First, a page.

MR. RENWICK, Depute Town Clerk of Glasgow, is a native of Peeblesshire, born in 1841, and educated latterly at the burgh school. For some years he was in the office of a firm of law agents, who transacted much of the public business of the county, but in 1865 he obtained an appointment from the late Sir James Marwick, then Town Clerk of Edinburgh, and so formed an official connection which, continued in Glasgow, lasted till the retirement of Sir James in 1903. Some years before 1865 Sir James had begun those historical researches with which his name is so prominently associated, and which have done so much to augment our knowledge of the municipal institutions of the country. In the prosecution of this work, especially after the formation of the Scottish Burgh Records Society in 1868, assistance was obtained from Mr. Renwick, and the value of his services is attested by many cordial acknowledgments. Finding such pursuits congenial, Mr. Renwick has from time to time engaged in historical investigations on his own account. But before noticing these it may be mentioned that having acquired the necessary qualifications, including attendance on the law classes at Edinburgh University, he was admitted a Notary Public in 1874, and that since 1873 he has had charge of the Conveyancing Department of the Town Clerk's office in Glasgow. In 1885 he was appointed a Depute Town Clerk, and succeeded Mr. Cunninghame, who then retired, as Keeper of the Burgh Register of Sasines. In this register all transfers of property situated within the ancient royalty of Glasgow are recorded, it being in fact the continuation, adapted to modern requirements, of the 16th century Protocol Books, abstracts of which, edited by Mr. Renwick, were published a few years ago.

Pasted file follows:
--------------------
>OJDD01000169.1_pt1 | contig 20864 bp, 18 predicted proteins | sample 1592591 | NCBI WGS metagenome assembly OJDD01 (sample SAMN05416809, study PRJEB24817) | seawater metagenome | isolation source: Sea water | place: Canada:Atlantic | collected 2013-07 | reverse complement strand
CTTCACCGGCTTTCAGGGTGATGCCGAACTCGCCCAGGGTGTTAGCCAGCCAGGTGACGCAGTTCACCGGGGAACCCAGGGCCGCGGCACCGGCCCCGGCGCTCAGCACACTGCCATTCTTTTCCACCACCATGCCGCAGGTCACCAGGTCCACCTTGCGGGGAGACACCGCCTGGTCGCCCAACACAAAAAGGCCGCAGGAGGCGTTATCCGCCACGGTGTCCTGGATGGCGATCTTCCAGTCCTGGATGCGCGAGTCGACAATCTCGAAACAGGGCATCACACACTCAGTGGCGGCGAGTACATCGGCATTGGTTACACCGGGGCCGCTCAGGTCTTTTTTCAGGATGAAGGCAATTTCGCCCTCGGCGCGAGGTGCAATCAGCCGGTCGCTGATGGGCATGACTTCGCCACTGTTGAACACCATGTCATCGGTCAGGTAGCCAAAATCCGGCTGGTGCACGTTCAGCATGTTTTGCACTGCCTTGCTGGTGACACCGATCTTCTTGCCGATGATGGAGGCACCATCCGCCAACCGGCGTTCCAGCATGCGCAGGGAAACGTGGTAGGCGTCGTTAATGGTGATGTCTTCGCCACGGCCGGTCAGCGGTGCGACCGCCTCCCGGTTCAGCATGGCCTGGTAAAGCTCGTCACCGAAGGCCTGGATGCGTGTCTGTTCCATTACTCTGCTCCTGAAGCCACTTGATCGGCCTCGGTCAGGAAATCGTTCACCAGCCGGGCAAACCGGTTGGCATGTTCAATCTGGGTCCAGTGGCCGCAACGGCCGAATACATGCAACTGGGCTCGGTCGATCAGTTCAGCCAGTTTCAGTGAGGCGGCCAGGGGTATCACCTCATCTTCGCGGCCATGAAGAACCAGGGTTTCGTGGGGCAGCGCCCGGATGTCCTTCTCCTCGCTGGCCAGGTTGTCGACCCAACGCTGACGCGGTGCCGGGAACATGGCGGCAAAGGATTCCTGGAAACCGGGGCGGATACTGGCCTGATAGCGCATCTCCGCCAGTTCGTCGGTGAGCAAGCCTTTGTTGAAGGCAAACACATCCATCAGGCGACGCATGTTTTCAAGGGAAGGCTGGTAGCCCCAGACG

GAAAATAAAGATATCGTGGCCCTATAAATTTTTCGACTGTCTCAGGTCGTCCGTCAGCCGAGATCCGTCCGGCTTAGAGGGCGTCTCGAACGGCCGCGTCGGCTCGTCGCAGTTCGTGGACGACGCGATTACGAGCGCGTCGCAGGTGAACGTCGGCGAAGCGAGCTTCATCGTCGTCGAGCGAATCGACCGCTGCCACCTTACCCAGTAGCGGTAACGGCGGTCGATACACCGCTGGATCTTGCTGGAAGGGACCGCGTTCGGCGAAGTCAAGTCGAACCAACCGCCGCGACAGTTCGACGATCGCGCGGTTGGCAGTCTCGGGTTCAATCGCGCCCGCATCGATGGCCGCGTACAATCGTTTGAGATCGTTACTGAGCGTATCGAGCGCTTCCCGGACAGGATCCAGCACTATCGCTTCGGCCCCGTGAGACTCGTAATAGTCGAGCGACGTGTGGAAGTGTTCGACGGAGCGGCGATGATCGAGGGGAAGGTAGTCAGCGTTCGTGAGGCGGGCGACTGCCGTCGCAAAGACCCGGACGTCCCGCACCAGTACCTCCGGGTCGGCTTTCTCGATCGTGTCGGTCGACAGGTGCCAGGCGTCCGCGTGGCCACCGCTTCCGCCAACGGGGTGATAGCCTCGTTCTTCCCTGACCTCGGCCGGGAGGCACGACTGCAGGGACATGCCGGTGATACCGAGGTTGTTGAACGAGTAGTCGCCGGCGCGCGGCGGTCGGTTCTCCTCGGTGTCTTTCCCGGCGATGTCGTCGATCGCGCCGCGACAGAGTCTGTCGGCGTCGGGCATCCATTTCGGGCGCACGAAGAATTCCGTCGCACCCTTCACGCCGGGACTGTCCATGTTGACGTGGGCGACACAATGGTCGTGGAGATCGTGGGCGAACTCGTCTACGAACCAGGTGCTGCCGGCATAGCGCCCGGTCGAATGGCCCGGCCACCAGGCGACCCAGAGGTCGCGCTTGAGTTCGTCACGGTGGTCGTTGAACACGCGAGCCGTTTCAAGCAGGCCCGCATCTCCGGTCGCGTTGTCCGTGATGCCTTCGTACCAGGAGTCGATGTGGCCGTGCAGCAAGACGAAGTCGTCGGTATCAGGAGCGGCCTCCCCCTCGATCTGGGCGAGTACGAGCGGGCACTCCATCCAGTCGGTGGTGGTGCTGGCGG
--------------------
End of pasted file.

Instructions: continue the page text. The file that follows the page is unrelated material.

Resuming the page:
While the Burgh Records Society were passing through the press their volume of Charters and Records relating to Peebles, a volume which, according to Dr. William Chambers, its editor, owed its existence mainly to Mr. Renwick, the latter was contributing to a local newspaper a continuation series of extracts from Peebles records embracing the period 1652-1714. On the publication of the Burgh Record volume in 1872, Mr. Renwick contributed to the same newspaper an analytical summary of its contents. Besides occasional newspaper and magazine articles, Mr. Renwick's other publications relating to the burgh and shire of Peebles are the following:- (1) Gleanings from the Records of the Burgh of Peebles, 1604-53, published in 1892; (2) Historical Notes on Peeblesshire Localities, published in 1897; (3) Aisle and Monastery: St. Mary of Geddes Aisle in the Parish Church and the Church and Monastery of the Holy Cross of Peebles, published in 1897; (4) Peebles: Burgh and Parish in Early History, published in 1903; and (5) Peebles during the Reign of Queen Mary, also published in 1903. In 1897 the Town Council of Peebles conferred on Mr. Renwick the freedom of the Burgh "in recognition of his services in Historical Research, and specially in connection with the Records of the Burgh of Peebles."